People diagnosed with the rare heart and lung disease pulmonary hypertension experience a significant reduction in their quality of life, research has found.
QUALITY OF LIFE
In a survey conducted by national charity the Pulmonary Hypertension Association (PHA UK), sixty per cent of respondents said the serious condition has a ‘major impact’ on their overall quality of life.
The results of the Living with Pulmonary Hypertension survey show that emotional and mental wellbeing, and relationships with family and friends, are severely affected by the condition. Almost 600 patients responded to the Living with Pulmonary Hypertension survey, which reveals that concerns about life expectancy have the biggest impact on quality of life.
Pulmonary hypertension (PH) is a life-limiting disease that causes high blood pressure in the blood vessels connecting the heart and lungs. PH is very rare, with just 7,000 out of 64 million people in the UK living with a diagnosis.
The survey, which looked at all aspects of life with PH, also discovered that almost half of patients had to wait over a year after first experiencing symptoms before being diagnosed. And 40 per cent of respondents had to see four or more doctors.
David Stott from Preston was diagnosed with pulmonary hypertension at the age of 36, just days after discovering his wife was pregnant with their fourth child.
He said: “Out of everything I’ve been through health-wise over the last four years, the memory of being told I had pulmonary hypertension is still the thing that haunts me. I know everyone dies eventually, but it’s very rare that you’re given a sell-by date.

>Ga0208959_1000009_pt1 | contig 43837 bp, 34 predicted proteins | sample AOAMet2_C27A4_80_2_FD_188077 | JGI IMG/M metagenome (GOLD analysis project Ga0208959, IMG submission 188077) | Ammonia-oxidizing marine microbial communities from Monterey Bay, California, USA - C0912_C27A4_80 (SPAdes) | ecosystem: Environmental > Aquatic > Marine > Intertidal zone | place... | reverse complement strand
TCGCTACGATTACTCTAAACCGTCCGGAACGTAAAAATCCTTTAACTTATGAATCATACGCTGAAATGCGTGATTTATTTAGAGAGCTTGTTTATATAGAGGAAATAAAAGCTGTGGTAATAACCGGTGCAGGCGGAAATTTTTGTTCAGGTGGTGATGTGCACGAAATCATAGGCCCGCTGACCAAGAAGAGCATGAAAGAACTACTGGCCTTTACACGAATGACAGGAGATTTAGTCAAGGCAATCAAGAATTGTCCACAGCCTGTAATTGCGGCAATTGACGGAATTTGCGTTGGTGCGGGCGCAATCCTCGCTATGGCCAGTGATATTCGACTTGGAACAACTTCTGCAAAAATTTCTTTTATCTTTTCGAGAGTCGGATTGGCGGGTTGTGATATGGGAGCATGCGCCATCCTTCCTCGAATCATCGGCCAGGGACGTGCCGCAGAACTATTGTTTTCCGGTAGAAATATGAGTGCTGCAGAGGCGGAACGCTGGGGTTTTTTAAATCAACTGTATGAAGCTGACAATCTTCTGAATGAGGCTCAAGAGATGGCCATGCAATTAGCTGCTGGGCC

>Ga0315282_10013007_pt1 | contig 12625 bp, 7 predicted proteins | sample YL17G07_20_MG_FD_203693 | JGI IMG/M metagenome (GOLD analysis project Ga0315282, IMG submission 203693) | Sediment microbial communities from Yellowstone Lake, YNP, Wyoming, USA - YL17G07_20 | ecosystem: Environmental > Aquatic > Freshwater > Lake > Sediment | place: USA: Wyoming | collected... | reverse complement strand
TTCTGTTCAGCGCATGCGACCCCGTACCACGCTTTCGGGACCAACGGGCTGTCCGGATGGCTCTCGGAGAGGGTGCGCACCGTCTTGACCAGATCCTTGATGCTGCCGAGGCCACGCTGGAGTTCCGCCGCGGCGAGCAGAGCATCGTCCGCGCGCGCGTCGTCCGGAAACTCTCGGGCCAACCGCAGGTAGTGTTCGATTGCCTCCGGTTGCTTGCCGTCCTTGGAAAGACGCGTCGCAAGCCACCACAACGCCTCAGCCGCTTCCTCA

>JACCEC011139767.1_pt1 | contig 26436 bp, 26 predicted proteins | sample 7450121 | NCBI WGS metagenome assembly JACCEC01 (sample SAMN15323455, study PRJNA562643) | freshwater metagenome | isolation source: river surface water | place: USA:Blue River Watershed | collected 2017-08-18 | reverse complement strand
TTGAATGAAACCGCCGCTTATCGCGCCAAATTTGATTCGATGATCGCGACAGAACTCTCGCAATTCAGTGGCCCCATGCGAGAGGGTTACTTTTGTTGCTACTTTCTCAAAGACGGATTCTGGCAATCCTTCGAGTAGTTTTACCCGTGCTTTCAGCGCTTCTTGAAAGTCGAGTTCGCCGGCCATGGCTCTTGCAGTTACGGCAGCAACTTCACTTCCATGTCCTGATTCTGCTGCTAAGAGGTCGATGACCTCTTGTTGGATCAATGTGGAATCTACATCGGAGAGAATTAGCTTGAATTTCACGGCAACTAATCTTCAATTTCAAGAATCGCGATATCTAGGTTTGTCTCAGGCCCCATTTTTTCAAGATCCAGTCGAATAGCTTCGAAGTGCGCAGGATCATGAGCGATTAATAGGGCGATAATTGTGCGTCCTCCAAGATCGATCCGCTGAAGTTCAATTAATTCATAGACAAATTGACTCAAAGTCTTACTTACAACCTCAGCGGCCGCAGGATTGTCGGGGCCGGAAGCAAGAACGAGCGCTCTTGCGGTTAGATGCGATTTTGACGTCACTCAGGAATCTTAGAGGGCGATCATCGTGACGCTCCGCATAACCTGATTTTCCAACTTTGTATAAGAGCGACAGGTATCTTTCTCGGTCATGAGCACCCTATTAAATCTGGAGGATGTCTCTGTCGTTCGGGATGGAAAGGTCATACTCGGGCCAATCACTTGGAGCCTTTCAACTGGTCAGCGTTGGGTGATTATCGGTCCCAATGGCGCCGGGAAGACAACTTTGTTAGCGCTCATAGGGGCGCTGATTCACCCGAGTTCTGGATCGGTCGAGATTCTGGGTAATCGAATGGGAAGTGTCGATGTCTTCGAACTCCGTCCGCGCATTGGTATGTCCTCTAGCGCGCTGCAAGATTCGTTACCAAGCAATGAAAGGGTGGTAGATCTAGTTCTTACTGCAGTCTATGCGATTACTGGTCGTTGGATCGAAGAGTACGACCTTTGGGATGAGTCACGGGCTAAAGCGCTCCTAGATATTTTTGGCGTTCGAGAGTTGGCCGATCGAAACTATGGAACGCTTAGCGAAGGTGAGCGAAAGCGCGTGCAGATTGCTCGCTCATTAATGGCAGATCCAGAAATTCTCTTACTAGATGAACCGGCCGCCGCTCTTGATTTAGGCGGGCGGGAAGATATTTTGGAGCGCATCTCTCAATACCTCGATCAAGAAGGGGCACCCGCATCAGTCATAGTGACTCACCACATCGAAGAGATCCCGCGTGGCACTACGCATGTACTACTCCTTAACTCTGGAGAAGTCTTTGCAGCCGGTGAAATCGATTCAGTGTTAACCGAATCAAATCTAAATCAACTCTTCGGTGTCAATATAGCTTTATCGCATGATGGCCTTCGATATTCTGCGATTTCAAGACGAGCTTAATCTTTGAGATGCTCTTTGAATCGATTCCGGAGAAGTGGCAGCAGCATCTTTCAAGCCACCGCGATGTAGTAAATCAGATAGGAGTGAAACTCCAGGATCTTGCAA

“If anything, it’s the mental strain that I have suffered from more than the physical symptoms. But my children help me manage my condition by making me smile more than anything or anyone can – even when I don’t feel able to.”
Essex-based Tess Jewson, 27, who has lived with pulmonary hypertension for ten years, said: “I was originally told my symptoms of breathlessness were down to asthma and I tried every inhaler going. As well as it being rare, it’s also invisible, and that’s what I find tough. I have a disability badge for my car, and I get a lot of looks because when I go out I slap on the make-up so I can look my best, and not look ill.
“There are times when I do think about what’s ahead of me and I feel sad. I know things will get bad, but until that time comes, I’m going to continue living the life that I’m leading and think of the now, not the future.”
PHA UK, the national charity for people affected by pulmonary hypertension, conducted the Living with Pulmonary Hypertension survey. It is using the results to campaign for public policy changes that will make life better for people with PH, via its advocacy programme, PHocus2021.
Iain Armstrong, chair of PHA UK, said: “Everyday life can be very challenging for people with pulmonary hypertension and the results of this survey show just how much the condition impacts upon quality of life for patients and their loved ones. This was vital research into what it means to have PH in the UK today and it provides concrete evidence which can be used to address the crucial need for targeted treatment and specialist care.”
Adult patients with PH are treated at seven specialist centres across the UK, and children with the disease are treated at Great Ormond Street Children’s Hospital in London. Of those surveyed, 87 per cent said their PH treatment and management has improved their overall quality of life.
For further information about pulmonary hypertension visit their website here.